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Ag Producers Should Do Income Tax Planning Before Year Ends

tax planning

Submitted by Craig Askim, Extension Agent, Agriculture and Natural Resources

Agricultural producers should do tax planning before the end of the year based on the information known at this time. Traditionally, producers try to do tax planning to limit their tax liability.

"In tax planning, it is best to start with year-to-date income and expenses and estimate them for the remainder of the year, Depreciation also needs to be estimated,” says Ron Haugen, North Dakota State University Extension Service farm economist. "Do not forget any income that was deferred to 2014 from a previous year.

These are items to note for planning 2014 tax returns:

* The section 179 expense election is at $25,000 for 2014 unless Congress acts. The section 179 expense generally allows producers to deduct up to $25,000 of new or used machinery or equipment purchased in the tax year. There is a dollar- for-dollar phase-out for purchases above $200,000. This is a significant drop from $500,000 in 2013. At this time, Congress is considering reinstating the $500,000 amount.

* The additional first-year bonus depreciation has expired. At this time, Congress is considering reinstating this provision.

* Income averaging can be used by producers to spread the tax liability to lower income tax brackets in the three previous years. This is done on schedule J. North Dakota farmers who elect to use income averaging for federal purposes also may use Form ND 1FA (income averaging) for North Dakota income tax calculations.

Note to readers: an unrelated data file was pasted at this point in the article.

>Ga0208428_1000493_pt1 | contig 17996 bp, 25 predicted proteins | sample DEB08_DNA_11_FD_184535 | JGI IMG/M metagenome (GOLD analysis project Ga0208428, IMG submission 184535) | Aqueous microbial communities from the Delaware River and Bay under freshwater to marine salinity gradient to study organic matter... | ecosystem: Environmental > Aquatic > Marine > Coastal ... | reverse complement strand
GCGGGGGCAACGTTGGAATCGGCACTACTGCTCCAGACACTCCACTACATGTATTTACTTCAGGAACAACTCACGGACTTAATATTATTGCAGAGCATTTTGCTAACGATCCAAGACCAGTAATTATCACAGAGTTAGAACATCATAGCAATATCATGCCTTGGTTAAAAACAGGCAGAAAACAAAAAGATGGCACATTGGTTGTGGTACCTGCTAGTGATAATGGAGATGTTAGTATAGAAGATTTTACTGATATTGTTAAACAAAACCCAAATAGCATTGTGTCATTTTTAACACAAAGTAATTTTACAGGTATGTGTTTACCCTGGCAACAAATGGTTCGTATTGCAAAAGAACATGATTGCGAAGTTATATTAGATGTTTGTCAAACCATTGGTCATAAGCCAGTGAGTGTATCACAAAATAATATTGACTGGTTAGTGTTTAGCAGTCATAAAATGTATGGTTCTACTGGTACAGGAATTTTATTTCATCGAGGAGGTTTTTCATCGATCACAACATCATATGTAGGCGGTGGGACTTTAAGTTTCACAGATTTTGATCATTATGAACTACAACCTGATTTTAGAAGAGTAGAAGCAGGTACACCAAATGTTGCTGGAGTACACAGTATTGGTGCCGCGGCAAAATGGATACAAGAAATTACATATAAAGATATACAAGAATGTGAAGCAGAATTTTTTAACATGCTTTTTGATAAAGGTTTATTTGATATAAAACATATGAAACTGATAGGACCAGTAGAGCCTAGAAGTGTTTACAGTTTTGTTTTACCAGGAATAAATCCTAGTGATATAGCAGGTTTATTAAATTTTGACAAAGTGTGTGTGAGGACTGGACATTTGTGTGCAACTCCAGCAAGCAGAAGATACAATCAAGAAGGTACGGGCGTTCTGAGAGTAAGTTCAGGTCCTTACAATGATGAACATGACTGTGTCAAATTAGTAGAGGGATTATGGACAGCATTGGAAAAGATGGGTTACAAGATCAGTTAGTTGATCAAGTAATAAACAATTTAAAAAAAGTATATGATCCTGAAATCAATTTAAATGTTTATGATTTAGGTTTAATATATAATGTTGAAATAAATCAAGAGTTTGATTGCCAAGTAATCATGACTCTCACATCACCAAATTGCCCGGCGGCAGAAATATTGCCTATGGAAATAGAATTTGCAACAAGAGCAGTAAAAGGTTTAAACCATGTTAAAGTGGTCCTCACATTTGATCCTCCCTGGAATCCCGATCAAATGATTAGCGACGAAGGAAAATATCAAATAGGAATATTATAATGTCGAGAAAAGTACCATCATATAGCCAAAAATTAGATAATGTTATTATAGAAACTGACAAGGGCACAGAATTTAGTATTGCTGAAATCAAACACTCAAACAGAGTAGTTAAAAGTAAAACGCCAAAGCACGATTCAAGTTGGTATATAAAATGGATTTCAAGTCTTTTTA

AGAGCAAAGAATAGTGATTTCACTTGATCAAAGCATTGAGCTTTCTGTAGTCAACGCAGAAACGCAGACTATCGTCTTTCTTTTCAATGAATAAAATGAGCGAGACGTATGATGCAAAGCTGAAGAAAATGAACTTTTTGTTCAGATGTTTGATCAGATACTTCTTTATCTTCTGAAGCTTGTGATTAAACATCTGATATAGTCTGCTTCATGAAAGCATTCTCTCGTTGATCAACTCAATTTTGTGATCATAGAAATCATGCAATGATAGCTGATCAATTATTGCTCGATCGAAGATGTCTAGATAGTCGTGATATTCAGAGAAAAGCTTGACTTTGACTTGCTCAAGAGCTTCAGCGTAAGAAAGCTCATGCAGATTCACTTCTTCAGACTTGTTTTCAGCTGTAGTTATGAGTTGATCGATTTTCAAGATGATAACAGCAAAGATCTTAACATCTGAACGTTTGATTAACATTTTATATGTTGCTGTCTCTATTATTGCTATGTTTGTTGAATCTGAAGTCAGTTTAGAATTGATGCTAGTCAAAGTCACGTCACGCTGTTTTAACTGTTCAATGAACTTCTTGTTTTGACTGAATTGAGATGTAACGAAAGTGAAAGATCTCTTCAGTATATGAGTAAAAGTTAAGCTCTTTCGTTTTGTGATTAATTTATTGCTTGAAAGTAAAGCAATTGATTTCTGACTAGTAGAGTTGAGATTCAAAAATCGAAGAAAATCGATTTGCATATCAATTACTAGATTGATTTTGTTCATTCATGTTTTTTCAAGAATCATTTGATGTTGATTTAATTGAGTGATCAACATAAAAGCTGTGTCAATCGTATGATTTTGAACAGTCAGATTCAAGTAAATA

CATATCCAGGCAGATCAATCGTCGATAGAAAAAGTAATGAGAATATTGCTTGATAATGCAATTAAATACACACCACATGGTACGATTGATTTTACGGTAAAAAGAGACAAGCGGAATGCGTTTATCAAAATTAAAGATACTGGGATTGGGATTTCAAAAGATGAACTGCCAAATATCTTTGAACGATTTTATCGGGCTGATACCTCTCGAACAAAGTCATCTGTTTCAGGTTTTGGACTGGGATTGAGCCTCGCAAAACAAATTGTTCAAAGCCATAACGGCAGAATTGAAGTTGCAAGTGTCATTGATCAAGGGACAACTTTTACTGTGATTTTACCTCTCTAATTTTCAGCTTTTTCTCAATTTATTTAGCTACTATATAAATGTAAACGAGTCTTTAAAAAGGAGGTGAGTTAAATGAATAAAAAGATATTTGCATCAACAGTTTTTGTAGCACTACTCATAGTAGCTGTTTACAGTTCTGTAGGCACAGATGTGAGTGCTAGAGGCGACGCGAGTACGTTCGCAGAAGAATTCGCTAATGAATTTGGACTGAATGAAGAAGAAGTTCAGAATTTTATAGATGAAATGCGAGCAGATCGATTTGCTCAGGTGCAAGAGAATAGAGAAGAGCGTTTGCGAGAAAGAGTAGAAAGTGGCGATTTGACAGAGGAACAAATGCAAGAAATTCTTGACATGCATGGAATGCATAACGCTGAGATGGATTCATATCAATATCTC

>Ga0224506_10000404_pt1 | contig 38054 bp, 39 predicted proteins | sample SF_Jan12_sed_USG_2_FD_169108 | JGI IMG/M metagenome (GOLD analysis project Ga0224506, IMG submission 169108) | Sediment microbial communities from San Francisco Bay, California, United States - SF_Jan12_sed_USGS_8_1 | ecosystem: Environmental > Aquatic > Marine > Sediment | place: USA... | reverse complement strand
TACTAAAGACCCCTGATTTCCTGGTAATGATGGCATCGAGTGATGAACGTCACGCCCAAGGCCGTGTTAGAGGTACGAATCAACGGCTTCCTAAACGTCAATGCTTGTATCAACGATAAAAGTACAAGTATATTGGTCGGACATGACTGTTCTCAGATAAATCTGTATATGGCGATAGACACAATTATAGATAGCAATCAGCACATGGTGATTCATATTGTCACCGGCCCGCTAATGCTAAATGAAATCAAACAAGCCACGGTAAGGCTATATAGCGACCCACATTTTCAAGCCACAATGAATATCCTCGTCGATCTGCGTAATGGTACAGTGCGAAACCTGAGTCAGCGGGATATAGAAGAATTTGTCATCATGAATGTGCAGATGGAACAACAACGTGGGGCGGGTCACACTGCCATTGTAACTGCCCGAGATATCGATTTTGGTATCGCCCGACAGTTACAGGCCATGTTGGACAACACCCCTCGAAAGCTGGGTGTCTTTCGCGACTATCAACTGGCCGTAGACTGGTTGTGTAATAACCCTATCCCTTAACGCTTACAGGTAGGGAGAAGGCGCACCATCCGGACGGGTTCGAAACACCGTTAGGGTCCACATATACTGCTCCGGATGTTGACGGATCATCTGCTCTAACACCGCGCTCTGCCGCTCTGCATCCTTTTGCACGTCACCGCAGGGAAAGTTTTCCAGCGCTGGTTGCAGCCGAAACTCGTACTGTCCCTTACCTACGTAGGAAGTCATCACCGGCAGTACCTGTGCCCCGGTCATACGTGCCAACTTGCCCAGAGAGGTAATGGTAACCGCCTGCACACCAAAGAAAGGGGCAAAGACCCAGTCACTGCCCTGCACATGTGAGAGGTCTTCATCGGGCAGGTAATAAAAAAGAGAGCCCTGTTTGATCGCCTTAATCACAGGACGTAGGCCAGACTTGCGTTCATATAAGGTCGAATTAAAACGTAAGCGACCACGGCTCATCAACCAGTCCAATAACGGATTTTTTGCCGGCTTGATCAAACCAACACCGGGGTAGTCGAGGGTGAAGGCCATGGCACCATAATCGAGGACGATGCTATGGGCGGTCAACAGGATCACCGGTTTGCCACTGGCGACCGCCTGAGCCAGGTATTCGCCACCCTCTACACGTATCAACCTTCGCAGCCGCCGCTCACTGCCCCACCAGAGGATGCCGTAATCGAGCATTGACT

* Crop insurance proceeds and government crop disaster payments can be deferred to the next tax year if a producer is a cash-basis taxpayer and can show that normally income from damaged crops would be included in a tax year following the year of the damage.

* A livestock income deferral is available for those who had a forced sale of livestock because of a weather-related disaster.

Here is what producers can do before the end of the year to limit their current tax liability:

* Prepay farm expenses. Feed, fertilizer, seed and similar expenses can be prepaid. Typically, discounts are received by paying for these expenses in the fall. Producers can deduct prepaid expenses that do not exceed 50 percent of their other deductible farm expenses.

* Pay real estate taxes or interest. Paying taxes or interest can be done before the end of the year to increase 2014 expenses.

* Defer income to 2015. Crop and livestock sales can be deferred until the next year by using a deferred payment contract. Most grain elevators or sales barns will defer sales until the next tax year. Producers should be aware that they are at risk if the business becomes insolvent before the check is received and cashed.

* Purchase machinery or equipment. Machinery or equipment purchases can be made before the end of the year to get a depreciation or 179 expense deduction in 2014.

* Contribute to a retirement plan such as a simplified employee pension plan, savings incentive match plan for employees, individual retirement account or a solo 401K.

Information on agricultural topics can be found in the Farmers Tax Guide, Publication 225. It can be obtained at any IRS office or can be ordered by calling (800) 829-3676.

Source: Ron Haugen, (701) 231 8103, ronald.haugen@ndsu.edu

Editor: Rich Mattern, (701) 231-6136, richard.mattern@ndsu.edu

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